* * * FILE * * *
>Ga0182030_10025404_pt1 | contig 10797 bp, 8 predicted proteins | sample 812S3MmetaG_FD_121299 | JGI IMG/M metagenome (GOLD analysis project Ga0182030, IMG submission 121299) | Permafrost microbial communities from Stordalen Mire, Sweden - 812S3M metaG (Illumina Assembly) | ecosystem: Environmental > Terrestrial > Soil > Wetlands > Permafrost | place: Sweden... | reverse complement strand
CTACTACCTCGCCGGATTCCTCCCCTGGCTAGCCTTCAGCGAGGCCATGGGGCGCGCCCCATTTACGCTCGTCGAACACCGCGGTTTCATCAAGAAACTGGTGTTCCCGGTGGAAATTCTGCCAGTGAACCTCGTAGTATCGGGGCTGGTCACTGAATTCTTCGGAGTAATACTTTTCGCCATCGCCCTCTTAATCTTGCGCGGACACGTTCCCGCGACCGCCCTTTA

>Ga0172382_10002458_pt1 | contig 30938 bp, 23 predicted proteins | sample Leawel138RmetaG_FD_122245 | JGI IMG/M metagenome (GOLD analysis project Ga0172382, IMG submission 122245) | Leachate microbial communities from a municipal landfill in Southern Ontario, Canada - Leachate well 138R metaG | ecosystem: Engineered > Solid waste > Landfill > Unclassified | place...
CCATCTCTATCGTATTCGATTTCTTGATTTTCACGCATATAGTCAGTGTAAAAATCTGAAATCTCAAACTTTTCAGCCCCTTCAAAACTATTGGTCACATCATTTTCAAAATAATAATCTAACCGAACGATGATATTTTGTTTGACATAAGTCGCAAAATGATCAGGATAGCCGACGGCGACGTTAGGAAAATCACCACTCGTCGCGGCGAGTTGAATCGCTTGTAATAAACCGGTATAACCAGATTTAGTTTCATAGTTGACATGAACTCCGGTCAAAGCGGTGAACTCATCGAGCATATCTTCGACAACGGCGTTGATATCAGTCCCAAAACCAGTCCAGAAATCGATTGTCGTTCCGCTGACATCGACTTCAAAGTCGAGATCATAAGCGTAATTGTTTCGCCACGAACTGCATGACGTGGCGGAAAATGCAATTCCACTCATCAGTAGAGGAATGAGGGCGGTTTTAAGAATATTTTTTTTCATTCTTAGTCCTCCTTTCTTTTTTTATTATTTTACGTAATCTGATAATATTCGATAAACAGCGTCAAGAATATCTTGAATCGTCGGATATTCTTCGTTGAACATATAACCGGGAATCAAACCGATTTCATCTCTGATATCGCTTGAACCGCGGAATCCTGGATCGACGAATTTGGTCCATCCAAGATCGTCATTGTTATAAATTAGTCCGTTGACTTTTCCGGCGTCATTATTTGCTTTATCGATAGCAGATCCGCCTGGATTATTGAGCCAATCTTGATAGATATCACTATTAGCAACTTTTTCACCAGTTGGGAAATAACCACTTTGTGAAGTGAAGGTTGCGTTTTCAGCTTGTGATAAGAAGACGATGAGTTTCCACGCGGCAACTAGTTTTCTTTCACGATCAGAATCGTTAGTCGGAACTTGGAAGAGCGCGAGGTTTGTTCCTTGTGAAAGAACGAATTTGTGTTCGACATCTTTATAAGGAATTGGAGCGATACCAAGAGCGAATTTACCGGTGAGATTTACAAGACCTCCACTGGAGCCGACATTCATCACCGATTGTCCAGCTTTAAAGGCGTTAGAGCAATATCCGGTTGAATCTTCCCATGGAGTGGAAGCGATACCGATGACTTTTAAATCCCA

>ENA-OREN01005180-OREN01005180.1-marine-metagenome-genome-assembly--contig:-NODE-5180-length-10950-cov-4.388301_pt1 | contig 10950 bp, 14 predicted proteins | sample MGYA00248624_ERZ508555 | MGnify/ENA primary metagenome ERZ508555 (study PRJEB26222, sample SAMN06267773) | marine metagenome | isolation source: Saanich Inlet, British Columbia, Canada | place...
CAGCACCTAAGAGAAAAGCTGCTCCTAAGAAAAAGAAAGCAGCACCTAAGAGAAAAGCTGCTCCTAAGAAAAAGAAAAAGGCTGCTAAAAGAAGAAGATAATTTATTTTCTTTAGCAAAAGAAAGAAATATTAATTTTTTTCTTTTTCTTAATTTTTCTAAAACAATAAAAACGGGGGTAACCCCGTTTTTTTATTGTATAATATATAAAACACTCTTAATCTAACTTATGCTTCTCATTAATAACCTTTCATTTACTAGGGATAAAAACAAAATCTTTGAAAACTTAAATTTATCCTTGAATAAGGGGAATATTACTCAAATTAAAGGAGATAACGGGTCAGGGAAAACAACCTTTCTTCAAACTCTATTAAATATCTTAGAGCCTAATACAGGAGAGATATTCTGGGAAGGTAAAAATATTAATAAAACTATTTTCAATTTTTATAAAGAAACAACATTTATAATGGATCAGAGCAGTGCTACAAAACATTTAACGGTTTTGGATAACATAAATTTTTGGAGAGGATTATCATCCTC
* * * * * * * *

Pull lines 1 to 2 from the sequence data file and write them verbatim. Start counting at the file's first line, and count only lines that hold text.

>Ga0182030_10025404_pt1 | contig 10797 bp, 8 predicted proteins | sample 812S3MmetaG_FD_121299 | JGI IMG/M metagenome (GOLD analysis project Ga0182030, IMG submission 121299) | Permafrost microbial communities from Stordalen Mire, Sweden - 812S3M metaG (Illumina Assembly) | ecosystem: Environmental > Terrestrial > Soil > Wetlands > Permafrost | place: Sweden... | reverse complement strand
CTACTACCTCGCCGGATTCCTCCCCTGGCTAGCCTTCAGCGAGGCCATGGGGCGCGCCCCATTTACGCTCGTCGAACACCGCGGTTTCATCAAGAAACTGGTGTTCCCGGTGGAAATTCTGCCAGTGAACCTCGTAGTATCGGGGCTGGTCACTGAATTCTTCGGAGTAATACTTTTCGCCATCGCCCTCTTAATCTTGCGCGGACACGTTCCCGCGACCGCCCTTTA